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Reconnecting with Frank

January 15, 2019

Writer.  

 

Playwright.  

 

Agnostic.  

 

Christian.  

 

Veteran.  

 

Husband.  

 

Son.  

 

All of these are labels I have worn at some point in my life or other.  Some of them may very well be attached to me right now.  Honestly these labels are the most that some people may know about me.  At times in my life I have embraced them as the core of my identity, while at others I sought to distance myself from them for one reason or another.  Some were taken and others I willingly surrendered, some came back and some have stayed gone.  Still, they remain constant in what they are.

 

Single word descriptors.

 

I suppose you could start any description of myself or Frank Martinez, Connection 45, with the word "creative," but then how much of my friend would you miss in that one word?  Does that one word tell you about Frank's inquisitive mind?  The way that his eyes light up when a new question turns a new corner for the conversation?  Does being a creative capture the good natured laugh of my friend, the way his large hands delicately hold the small red coffee cups we are using this morning?  

 

Does a single word capture a smile, a gesture or the presence of someone's being?

No, of course it doesn't, but what it does do is provide us with, as The Breakfast Club taught us, "the simplest terms, in the most convenient definitions."   Frank and I sip our coffee talking about the box we all seem to inherit when a label is applied to us.  As artists we have one set of preconceived notions to carry, our religions may give us another, our political beliefs, entertainment preferences and so on.  It's so easy to assign people their tribes.  You don't have to think more deeply, don't have to ask questions, don't have to take those difficult and overwhelmingly satisfying journeys that Frank loves, that sits at the core of our friendship.

 

We like things easy, with immediate gratification.  Frank talks about getting back in the darkroom this year, about learning to fall in love with the process of photography as opposed to the glamorous end image.  There has always been a certain peace about Frank in the time I have known him, as though he is open to wisdom and receiving it directly from the world.  I know he learns the same way as all of us, but his presence is that of a man who has not only accepted failure and learning as part of the cycle of life, but has given his heart lovingly to them.

 

Both of us talk about the simple things, about taking an actual photo, working in a dark room, feeling a pen tip grip the paper and glide along with the words.  We talk of our processes and of eliminating what we find to be nonessential, to be who we are and see the value in that instead of seeking value in who we are or how we are labeled.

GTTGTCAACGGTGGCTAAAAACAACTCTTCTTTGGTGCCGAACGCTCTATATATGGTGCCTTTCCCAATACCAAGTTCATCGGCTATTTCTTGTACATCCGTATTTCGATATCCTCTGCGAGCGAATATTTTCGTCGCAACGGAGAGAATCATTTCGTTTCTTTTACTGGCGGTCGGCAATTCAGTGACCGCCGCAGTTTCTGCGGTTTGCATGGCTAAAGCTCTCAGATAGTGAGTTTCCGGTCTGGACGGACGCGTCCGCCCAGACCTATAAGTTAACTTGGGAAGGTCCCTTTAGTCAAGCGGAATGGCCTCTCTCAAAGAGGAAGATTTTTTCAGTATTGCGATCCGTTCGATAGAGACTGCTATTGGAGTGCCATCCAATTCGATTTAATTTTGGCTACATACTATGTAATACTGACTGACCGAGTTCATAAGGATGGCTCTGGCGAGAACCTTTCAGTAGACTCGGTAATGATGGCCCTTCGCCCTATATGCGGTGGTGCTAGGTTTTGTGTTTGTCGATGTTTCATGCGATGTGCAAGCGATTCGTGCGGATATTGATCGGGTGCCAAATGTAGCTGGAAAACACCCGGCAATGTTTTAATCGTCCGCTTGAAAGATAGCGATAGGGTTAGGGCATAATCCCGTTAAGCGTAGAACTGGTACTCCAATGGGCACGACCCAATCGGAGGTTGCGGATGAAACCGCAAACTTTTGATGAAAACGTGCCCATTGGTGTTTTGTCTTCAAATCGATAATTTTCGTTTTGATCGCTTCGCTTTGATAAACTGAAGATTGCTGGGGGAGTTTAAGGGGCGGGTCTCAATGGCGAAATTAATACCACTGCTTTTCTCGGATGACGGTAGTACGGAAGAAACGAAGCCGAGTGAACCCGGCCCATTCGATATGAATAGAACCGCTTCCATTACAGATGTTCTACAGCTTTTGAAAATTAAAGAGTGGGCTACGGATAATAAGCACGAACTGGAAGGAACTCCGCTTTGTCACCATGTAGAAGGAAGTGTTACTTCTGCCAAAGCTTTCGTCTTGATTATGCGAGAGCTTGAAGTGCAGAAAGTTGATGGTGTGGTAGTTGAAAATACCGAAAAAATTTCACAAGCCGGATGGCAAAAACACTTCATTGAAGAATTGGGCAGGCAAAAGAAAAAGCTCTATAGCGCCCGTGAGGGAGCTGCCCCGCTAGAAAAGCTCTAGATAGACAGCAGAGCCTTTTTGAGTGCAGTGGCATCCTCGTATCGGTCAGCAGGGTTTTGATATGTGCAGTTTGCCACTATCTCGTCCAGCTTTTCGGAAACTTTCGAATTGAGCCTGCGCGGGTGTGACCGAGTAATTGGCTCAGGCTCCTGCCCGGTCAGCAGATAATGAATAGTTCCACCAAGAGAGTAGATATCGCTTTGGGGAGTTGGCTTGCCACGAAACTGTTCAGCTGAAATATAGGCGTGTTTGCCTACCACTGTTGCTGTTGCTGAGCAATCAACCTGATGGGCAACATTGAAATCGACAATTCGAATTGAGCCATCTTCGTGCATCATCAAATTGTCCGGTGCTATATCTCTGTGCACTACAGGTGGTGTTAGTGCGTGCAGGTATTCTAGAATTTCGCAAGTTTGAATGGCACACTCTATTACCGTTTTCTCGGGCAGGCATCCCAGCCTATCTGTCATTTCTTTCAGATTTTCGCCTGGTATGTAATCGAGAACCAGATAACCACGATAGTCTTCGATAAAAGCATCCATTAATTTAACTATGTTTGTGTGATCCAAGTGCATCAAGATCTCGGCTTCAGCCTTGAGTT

Frank and I have a shared outcome for this year.  This is the year, to borrow from Steven Pressfield, that we are both turning pro.  

 

I tell Frank about how many years it took me to get to this place, how much I loved my label more than my work, how the immediate gratification of performing became a drug and how I broke that addiction.  Frank tells me his story, about the ups and downs, the smiles and cries.  We share our mutual curiosity at how we turn our creative processes into something we take deep joy in because of all of the parts of a process.  

 

It can be easy to love the exciting things, but we have to learn to love even the most mundane parts of our process, to live in those moments and appreciate that every little thing in our lives builds up to something bigger; the quality of which is reflected in how we do those simple things.  Simple is a word we seem to mock, not realizing that are most difficult tasks are so often the simplest.  Frank works with pictures, his medium, taking the time to appreciate the individual moments, not the sexy after thought. I feel the same way pounding out words every single day.

 

We talk about movements, about new opinions and thoughts in the world.  Frank puts forth an interesting question; do these movements create, by their very existence, their own opposition?  He asks the question and I talk about how we seem to delight more in the argument and its victory these days than in actually learning or shifting our thoughts.  We cling to our dogma without flexibility and are then surprised when the other side does the same.  Frank talks about figures in the news, about their scandals and the outrage, but also about the other side.  

 

At the very heart of my friend is a person who seeks more than to be right, he seeks to understand.

 

My friend Frank defies single word definitions.  In truth we all do.  None of us can be summed up in a single word, nor can we be in multiple.  Sipping the last remnants of our coffee, I search my mind for a single word to describe either of us and can only come to our names.  There is power in names.  Frank and Matt, even then it seems to be missing something, as though the magic can't be contained in that single word. 

 

We all know this.  It's not the knowledge that is difficult, it's the execution of such a simple truth.

 

After leaving our meeting, I run into the store for a moment and have a thought looking at a package.  You could never contain all that is Frank or me, or any of us for that matter, in a simple box with a label of contents.  There's just not enough room.  

 

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